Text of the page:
Whether it's a breach of customer data or a celebrity photo hack, issues of data security have made headlines numerous times in the last year. So, with harvest in full swing, it's easy to why some farmers are concerned over data disclosure. However, when it comes to yield data, Dr. Shannon Ferrell, agricultural law professor at Oklahoma State University, says some of this fear may not be well-founded.
"A lot of farmers are saying I just don't want anyone knowing what I'm doing," Ferrell says. "I can't do anything with data on your farm, because I don't own your farm. It would help you make better decisions on your farm, but that information doesn't help me make decisions on my farm. Really, the question is, 'Do the real risks of data disclosure outweigh the benefits of collecting and sharing the data?'"
Dealing with data disclosure
This isn't to say data disclosure isn't a legitimate concern. For example, some landowners are worried about data being disclosed to a state or federal agency and used as a basis for enforcement against them. The biggest risk, according to Ferrell, is in financial data – personally identifiable information which could be used to steal someone's identity.
So, when sharing data with a service provider like a seed dealer, equipment dealer, or crop consultant what can producers do to protect their data from being disclosed to a third party? Currently, there is no statutory framework relating specifically to raw data. In terms of intellectual property rights, the closest fit is trade secret – it has value in the fact that not everyone knows it.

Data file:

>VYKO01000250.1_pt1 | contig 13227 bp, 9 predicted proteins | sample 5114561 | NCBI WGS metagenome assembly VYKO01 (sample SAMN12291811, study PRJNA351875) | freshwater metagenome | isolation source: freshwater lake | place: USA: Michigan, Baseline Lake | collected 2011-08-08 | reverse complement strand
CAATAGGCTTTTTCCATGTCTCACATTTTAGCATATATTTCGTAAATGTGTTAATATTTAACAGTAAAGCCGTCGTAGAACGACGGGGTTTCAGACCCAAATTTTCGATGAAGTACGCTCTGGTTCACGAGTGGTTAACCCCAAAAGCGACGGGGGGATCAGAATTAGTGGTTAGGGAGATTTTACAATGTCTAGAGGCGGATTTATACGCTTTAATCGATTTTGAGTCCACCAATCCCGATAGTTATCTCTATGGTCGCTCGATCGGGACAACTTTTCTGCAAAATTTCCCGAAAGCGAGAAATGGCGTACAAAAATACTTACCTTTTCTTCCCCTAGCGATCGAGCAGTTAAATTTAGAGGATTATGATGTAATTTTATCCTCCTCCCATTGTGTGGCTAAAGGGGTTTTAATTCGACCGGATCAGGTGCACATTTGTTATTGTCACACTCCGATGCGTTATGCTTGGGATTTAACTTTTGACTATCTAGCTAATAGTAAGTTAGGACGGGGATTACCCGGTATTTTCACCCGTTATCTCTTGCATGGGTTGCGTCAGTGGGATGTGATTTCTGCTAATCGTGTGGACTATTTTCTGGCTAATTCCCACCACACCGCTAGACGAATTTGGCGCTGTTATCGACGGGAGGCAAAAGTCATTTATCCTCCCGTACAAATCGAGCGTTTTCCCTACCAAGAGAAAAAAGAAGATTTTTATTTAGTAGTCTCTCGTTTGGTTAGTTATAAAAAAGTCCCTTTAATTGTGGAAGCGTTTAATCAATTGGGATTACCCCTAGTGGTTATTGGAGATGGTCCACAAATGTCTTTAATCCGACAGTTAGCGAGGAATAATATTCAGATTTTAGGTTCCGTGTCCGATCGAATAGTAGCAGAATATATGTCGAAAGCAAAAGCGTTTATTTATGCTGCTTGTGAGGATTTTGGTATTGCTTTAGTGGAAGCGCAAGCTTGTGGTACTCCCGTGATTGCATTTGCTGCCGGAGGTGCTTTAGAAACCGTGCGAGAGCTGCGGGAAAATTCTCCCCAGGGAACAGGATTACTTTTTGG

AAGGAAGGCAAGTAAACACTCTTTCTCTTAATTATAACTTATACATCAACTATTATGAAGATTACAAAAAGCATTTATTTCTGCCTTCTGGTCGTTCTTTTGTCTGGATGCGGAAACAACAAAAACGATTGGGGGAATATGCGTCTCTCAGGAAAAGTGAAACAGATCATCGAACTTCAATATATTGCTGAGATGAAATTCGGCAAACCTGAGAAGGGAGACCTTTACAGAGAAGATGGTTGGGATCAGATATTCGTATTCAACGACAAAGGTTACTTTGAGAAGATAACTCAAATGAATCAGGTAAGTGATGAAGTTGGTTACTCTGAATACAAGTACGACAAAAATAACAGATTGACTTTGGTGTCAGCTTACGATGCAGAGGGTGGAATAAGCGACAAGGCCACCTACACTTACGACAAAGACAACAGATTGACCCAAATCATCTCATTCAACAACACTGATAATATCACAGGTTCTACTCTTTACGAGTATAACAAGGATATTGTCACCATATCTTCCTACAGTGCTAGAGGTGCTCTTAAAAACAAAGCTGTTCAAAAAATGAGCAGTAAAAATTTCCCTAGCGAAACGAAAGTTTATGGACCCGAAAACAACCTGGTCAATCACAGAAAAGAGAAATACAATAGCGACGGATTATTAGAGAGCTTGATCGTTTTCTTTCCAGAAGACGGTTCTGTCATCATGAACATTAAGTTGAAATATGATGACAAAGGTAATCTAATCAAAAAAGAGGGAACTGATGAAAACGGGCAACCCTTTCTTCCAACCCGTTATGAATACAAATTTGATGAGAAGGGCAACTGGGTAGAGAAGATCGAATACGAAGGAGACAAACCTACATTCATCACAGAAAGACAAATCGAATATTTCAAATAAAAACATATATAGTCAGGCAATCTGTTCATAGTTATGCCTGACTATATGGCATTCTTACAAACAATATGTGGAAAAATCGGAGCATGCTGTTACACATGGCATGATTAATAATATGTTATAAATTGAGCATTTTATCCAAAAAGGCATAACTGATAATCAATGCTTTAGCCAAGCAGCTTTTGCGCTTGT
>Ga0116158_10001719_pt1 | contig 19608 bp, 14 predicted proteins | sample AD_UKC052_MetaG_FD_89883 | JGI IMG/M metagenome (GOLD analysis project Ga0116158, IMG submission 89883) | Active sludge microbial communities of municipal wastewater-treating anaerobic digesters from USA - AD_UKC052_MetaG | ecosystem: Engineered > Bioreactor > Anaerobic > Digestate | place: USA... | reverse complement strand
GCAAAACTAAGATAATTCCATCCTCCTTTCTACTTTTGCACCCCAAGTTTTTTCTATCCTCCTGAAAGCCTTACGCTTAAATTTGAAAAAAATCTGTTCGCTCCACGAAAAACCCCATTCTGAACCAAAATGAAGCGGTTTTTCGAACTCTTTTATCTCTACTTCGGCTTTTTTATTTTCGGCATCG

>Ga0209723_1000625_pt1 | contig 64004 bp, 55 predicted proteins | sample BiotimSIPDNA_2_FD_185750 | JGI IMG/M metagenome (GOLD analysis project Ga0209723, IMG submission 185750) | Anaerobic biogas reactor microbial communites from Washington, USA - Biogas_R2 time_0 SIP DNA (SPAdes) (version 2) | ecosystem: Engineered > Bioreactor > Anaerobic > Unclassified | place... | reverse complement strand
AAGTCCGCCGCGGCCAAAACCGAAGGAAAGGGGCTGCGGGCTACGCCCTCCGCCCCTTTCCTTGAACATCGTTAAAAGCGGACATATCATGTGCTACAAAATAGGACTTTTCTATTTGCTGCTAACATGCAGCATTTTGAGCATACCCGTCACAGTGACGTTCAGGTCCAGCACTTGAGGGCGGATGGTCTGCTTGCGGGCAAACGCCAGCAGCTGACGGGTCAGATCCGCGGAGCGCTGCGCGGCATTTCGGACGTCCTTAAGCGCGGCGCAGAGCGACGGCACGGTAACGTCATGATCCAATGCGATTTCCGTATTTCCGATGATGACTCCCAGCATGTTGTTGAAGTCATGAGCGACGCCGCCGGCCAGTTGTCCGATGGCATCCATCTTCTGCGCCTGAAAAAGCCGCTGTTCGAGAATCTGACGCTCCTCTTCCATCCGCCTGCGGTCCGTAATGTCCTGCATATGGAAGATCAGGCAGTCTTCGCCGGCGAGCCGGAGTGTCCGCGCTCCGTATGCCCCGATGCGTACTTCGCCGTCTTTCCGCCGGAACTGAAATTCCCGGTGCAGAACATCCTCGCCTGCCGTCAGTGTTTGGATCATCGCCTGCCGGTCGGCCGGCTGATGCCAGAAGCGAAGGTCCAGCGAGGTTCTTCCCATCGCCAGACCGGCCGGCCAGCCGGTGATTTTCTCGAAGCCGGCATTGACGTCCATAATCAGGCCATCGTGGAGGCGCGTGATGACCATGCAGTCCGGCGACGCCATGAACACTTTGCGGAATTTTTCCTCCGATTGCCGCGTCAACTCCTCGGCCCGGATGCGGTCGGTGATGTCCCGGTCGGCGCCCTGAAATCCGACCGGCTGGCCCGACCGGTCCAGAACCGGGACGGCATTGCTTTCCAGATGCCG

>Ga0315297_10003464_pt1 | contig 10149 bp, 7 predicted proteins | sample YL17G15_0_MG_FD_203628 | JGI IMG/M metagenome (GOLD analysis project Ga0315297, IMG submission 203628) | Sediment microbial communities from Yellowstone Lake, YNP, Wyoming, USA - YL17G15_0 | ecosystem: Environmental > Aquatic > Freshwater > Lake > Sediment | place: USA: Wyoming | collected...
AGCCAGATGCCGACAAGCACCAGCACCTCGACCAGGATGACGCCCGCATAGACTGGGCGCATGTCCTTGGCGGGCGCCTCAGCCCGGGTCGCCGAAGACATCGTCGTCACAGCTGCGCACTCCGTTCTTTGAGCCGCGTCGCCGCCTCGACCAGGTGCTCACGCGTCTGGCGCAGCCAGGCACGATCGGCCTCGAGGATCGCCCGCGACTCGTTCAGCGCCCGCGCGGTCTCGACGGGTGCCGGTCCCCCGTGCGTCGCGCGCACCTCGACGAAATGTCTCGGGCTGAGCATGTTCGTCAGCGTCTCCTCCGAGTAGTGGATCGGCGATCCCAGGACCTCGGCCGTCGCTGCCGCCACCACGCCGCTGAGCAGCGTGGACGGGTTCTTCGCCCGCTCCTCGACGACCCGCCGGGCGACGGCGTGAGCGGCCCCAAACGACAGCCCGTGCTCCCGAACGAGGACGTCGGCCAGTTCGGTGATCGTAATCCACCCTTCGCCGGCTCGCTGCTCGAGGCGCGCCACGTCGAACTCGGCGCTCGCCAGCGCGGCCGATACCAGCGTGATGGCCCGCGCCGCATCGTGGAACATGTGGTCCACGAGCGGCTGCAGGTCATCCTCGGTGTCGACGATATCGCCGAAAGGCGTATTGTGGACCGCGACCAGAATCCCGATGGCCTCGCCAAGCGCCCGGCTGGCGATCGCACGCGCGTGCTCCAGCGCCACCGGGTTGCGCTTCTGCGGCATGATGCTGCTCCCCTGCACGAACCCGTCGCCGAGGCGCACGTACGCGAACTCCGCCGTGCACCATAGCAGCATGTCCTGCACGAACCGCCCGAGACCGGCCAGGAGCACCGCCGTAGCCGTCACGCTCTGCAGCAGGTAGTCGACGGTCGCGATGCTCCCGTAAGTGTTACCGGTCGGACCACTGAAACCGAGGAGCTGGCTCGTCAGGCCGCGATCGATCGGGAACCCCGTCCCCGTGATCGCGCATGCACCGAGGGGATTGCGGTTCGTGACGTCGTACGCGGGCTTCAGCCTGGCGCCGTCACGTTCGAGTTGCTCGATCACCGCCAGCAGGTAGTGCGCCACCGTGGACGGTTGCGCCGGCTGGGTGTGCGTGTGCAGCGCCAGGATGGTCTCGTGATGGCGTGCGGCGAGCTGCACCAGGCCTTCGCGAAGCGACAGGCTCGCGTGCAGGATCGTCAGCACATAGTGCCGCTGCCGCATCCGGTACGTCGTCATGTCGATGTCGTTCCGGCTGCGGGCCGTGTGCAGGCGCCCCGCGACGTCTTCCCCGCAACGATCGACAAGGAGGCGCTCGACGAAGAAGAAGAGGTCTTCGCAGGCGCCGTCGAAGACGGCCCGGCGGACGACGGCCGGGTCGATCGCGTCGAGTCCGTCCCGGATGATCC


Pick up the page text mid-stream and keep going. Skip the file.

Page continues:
So, in the absence of an existing agreement regarding data privacy between producer and service provider or when supplemental protection is needed, Ferrell recommends a non-disclosure agreement to define what can be done with the data and what must be done to keep it secret.
Don't let fear overwhelm opportunity
Sharing this data is mutually advantageous for service provider and producer, and Ferrell says it's important to not to let fear overwhelm this opportunity. For example, an agreement with a service provider might involve sharing soil maps and GIS information in exchange for near-real-time prescriptions via telecommunication connection.
There's also an advantage to sharing data on the aggregate level, giving growers a chance to see where they stand and benchmark themselves. "The analytical power of the data only grows with the size of the data set. The more data you can gather, the better," Ferrell says. "When you're trying to do things like determine the effects of climate change on productivity and which varieties work better in these climates, the more information you have, the better decisions you can make."